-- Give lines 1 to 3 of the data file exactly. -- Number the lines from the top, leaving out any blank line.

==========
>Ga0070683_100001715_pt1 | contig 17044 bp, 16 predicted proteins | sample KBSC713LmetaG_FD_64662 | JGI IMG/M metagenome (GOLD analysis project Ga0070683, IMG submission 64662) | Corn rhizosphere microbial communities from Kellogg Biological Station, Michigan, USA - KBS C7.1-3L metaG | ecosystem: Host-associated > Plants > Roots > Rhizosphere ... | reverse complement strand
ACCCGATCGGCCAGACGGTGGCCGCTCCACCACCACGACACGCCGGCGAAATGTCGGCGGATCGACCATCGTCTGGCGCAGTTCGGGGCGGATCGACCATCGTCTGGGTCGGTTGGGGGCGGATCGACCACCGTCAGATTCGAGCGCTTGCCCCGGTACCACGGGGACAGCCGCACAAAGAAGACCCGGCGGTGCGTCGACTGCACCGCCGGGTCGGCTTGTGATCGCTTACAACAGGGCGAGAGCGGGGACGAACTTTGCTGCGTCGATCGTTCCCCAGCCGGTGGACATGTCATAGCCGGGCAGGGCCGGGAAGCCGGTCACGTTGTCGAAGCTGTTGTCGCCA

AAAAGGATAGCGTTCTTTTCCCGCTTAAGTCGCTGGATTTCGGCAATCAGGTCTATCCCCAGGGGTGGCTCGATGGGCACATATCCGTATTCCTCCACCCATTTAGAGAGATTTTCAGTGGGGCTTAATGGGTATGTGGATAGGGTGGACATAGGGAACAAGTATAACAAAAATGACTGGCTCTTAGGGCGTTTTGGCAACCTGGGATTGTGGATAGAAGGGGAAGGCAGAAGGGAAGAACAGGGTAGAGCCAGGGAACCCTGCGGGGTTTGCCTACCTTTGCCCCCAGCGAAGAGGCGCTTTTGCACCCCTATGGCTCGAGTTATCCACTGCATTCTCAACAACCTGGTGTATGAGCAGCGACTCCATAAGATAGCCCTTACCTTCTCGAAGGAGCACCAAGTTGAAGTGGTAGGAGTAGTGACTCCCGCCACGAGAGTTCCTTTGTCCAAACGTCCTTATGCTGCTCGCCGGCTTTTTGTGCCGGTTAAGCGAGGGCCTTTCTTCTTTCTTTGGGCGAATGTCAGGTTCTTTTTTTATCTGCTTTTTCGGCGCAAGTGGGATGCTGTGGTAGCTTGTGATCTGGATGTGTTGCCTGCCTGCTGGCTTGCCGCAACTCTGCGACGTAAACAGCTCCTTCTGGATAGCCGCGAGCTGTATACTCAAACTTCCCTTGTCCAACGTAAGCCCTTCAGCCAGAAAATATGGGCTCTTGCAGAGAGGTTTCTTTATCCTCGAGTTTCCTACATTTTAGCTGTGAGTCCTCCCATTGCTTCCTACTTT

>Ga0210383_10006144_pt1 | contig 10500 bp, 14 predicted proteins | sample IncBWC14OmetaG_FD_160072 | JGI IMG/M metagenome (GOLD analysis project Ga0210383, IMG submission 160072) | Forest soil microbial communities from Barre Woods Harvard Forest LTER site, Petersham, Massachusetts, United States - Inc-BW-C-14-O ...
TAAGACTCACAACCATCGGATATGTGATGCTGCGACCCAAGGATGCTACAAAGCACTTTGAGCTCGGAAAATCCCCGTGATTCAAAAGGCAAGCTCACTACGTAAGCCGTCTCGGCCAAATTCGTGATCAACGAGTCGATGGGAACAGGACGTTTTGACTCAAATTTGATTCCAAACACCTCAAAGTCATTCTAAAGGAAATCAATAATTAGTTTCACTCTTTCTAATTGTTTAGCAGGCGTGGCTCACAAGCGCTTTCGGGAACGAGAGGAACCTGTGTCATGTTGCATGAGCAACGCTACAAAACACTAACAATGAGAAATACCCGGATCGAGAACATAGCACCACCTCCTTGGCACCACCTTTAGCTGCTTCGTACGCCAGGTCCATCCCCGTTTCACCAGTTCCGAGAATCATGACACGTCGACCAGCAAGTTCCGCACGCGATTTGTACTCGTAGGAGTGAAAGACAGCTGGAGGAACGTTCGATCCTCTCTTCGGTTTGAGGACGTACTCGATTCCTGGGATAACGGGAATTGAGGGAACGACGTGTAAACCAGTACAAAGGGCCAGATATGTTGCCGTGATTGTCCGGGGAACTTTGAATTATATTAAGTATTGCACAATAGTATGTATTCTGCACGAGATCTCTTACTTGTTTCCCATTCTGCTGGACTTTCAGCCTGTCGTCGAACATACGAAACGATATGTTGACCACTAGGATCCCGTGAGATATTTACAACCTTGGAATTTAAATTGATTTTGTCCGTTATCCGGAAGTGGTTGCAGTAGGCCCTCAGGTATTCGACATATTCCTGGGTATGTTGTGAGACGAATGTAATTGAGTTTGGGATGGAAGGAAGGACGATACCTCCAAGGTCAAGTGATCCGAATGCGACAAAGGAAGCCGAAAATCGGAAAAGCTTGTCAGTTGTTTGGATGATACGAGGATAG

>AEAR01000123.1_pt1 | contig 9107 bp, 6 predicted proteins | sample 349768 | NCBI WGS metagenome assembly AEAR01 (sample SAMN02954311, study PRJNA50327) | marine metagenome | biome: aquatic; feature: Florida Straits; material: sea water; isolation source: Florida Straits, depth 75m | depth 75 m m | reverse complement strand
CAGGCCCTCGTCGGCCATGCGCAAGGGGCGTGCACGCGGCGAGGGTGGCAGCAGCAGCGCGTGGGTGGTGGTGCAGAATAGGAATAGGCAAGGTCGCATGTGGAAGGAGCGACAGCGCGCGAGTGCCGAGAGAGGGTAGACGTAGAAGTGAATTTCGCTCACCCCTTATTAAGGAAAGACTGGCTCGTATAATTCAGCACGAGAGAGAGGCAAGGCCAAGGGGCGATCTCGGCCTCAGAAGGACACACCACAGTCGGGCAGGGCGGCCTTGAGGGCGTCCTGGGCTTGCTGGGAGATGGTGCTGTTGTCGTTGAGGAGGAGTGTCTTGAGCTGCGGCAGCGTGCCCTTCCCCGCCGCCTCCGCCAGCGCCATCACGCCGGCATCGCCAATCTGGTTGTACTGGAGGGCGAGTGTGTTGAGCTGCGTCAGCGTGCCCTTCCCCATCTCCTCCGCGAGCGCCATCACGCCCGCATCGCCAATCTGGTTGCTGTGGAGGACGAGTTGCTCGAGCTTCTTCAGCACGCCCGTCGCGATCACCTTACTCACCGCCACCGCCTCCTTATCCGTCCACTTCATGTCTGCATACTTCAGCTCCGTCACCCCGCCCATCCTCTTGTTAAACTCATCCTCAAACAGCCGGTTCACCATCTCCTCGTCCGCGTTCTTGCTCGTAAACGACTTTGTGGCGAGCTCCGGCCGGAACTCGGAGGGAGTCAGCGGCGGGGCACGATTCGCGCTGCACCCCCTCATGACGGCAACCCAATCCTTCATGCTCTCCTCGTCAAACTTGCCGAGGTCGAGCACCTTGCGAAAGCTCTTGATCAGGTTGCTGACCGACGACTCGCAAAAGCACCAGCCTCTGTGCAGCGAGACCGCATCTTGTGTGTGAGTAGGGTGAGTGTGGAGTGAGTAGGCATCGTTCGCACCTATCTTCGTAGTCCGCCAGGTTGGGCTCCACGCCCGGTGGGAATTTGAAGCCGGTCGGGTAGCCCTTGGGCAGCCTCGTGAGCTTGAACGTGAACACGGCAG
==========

>Ga0070683_100001715_pt1 | contig 17044 bp, 16 predicted proteins | sample KBSC713LmetaG_FD_64662 | JGI IMG/M metagenome (GOLD analysis project Ga0070683, IMG submission 64662) | Corn rhizosphere microbial communities from Kellogg Biological Station, Michigan, USA - KBS C7.1-3L metaG | ecosystem: Host-associated > Plants > Roots > Rhizosphere ... | reverse complement strand
ACCCGATCGGCCAGACGGTGGCCGCTCCACCACCACGACACGCCGGCGAAATGTCGGCGGATCGACCATCGTCTGGCGCAGTTCGGGGCGGATCGACCATCGTCTGGGTCGGTTGGGGGCGGATCGACCACCGTCAGATTCGAGCGCTTGCCCCGGTACCACGGGGACAGCCGCACAAAGAAGACCCGGCGGTGCGTCGACTGCACCGCCGGGTCGGCTTGTGATCGCTTACAACAGGGCGAGAGCGGGGACGAACTTTGCTGCGTCGATCGTTCCCCAGCCGGTGGACATGTCATAGCCGGGCAGGGCCGGGAAGCCGGTCACGTTGTCGAAGCTGTTGTCGCCA

AAAAGGATAGCGTTCTTTTCCCGCTTAAGTCGCTGGATTTCGGCAATCAGGTCTATCCCCAGGGGTGGCTCGATGGGCACATATCCGTATTCCTCCACCCATTTAGAGAGATTTTCAGTGGGGCTTAATGGGTATGTGGATAGGGTGGACATAGGGAACAAGTATAACAAAAATGACTGGCTCTTAGGGCGTTTTGGCAACCTGGGATTGTGGATAGAAGGGGAAGGCAGAAGGGAAGAACAGGGTAGAGCCAGGGAACCCTGCGGGGTTTGCCTACCTTTGCCCCCAGCGAAGAGGCGCTTTTGCACCCCTATGGCTCGAGTTATCCACTGCATTCTCAACAACCTGGTGTATGAGCAGCGACTCCATAAGATAGCCCTTACCTTCTCGAAGGAGCACCAAGTTGAAGTGGTAGGAGTAGTGACTCCCGCCACGAGAGTTCCTTTGTCCAAACGTCCTTATGCTGCTCGCCGGCTTTTTGTGCCGGTTAAGCGAGGGCCTTTCTTCTTTCTTTGGGCGAATGTCAGGTTCTTTTTTTATCTGCTTTTTCGGCGCAAGTGGGATGCTGTGGTAGCTTGTGATCTGGATGTGTTGCCTGCCTGCTGGCTTGCCGCAACTCTGCGACGTAAACAGCTCCTTCTGGATAGCCGCGAGCTGTATACTCAAACTTCCCTTGTCCAACGTAAGCCCTTCAGCCAGAAAATATGGGCTCTTGCAGAGAGGTTTCTTTATCCTCGAGTTTCCTACATTTTAGCTGTGAGTCCTCCCATTGCTTCCTACTTT